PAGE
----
Recently I was with a couple of women, each of whom is married to a non-Jewish man. The first, I’ll call her Lisa, expressed her opinions with great intensity. She had strong beliefs on how to deal with an interfaith marriage, what to do, how to act, what to teach your children, how to celebrate the holidays. The trouble was that the other woman had a very different life experience. Lisa meant well but she was gauging all interfaith marriages by her own.
You may be confronted with people like Lisa, people who feel that they know how you should be living. Let me tell you two truths:
1. You are not exactly like anyone else, so you can’t live your life by someone else’s choices.
2. You are not so unique that you can’t learn from others.
My goal with each couple I meet is to help you find the right approach for you as a couple. Then I want you to create a game plan for how you’ll handling your children and extended family. I’ll share what I’ve learned from hundreds of couples as well as the results of studies. I want you to know the typical outcomes are to particular actions. It doesn’t guarantee that your family will duplicate “typical” but it can give you some guidelines.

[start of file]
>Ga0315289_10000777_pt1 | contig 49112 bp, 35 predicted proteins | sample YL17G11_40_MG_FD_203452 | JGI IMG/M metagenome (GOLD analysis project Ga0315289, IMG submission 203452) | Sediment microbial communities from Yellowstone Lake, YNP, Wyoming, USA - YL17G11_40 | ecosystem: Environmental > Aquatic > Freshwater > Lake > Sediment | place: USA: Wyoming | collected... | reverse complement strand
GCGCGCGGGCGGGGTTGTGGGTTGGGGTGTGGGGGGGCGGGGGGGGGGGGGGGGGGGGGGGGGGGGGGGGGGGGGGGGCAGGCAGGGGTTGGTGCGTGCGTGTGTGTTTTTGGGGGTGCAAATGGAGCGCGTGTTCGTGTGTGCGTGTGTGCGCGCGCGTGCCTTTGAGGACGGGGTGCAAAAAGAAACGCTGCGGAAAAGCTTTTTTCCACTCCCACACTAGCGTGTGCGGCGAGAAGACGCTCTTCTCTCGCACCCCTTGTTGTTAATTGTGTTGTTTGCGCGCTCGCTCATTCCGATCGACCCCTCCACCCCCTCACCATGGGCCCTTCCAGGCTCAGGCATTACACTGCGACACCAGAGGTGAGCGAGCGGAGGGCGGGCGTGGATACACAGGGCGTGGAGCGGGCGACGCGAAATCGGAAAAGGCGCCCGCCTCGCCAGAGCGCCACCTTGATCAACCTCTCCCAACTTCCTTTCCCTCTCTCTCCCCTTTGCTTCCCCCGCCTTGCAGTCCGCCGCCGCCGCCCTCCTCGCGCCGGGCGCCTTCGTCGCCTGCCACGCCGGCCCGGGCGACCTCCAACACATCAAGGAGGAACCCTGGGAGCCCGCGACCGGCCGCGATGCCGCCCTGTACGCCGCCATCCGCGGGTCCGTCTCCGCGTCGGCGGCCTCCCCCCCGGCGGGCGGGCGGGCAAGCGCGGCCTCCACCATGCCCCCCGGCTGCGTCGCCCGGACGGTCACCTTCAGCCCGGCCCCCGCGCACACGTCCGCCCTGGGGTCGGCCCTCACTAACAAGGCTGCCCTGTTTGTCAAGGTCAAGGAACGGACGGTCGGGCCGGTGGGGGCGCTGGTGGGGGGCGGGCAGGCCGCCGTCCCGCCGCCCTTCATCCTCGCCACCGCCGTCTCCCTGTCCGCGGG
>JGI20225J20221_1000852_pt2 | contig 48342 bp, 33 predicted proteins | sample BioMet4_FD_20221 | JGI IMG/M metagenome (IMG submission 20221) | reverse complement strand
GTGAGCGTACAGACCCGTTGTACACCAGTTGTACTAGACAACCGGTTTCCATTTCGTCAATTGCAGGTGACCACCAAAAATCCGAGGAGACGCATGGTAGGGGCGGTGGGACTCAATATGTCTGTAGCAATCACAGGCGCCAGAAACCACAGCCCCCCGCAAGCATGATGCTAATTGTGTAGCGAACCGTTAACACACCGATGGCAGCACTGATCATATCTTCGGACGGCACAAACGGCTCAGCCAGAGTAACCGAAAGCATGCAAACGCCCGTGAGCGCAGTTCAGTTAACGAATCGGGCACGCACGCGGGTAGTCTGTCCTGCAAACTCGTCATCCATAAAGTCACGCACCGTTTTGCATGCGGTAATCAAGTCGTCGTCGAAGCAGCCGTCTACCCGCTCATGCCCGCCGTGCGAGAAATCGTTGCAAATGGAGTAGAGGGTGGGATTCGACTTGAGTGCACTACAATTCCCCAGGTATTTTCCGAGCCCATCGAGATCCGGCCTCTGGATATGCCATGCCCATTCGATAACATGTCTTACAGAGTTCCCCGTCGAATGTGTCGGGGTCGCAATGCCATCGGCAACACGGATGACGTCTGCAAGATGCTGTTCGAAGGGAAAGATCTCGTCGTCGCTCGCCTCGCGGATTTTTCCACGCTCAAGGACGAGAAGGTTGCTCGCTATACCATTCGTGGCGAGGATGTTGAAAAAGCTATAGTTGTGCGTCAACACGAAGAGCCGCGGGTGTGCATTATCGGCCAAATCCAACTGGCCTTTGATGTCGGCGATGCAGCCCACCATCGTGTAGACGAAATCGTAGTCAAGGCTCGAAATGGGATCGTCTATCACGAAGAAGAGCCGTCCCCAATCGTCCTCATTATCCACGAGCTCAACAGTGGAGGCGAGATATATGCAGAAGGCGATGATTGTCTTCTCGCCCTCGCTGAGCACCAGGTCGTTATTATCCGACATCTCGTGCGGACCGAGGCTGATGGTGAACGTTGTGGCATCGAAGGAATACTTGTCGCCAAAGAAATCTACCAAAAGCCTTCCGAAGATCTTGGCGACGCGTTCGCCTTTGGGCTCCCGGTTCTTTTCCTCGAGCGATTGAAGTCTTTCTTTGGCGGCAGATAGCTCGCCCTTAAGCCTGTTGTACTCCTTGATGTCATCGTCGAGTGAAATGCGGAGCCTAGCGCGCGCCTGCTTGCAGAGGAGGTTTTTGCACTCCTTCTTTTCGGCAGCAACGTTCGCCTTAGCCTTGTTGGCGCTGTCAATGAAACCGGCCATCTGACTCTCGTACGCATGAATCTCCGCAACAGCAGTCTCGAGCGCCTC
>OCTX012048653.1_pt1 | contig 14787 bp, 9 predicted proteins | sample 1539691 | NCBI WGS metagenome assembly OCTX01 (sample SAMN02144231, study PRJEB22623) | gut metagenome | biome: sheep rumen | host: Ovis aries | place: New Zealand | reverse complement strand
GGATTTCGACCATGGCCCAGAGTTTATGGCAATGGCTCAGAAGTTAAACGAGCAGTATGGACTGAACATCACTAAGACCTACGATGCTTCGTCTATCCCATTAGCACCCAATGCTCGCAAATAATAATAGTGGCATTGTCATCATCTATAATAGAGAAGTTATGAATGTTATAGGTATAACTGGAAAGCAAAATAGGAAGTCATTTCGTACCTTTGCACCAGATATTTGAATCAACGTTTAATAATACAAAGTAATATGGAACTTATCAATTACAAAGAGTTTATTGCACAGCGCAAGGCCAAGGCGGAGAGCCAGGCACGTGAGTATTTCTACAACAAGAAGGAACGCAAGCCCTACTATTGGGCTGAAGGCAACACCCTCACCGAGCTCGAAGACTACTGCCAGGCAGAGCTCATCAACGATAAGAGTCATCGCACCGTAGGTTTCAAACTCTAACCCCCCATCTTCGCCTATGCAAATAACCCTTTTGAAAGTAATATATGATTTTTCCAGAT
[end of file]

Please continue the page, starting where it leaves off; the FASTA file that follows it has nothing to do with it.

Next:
In a couples discussion group each couple will determine what their course of action will be. All the couples share their goals, desires and concerns. Each couple finds their own way. If you think you are stuck, you can change that. If you feel the future is a worrisome mystery, you can change that. If you just want to have a plan or to hear what others are doing, you can do that. I believe that putting 16 hours into your relationship and your future are an investment that will pay dividends for decades to come.
One couple’s path
Juliet and Birger participated in a couples group. In the course of the group they became engaged. Today they have a beautiful son and are part of a loving community. Read about their process in this article.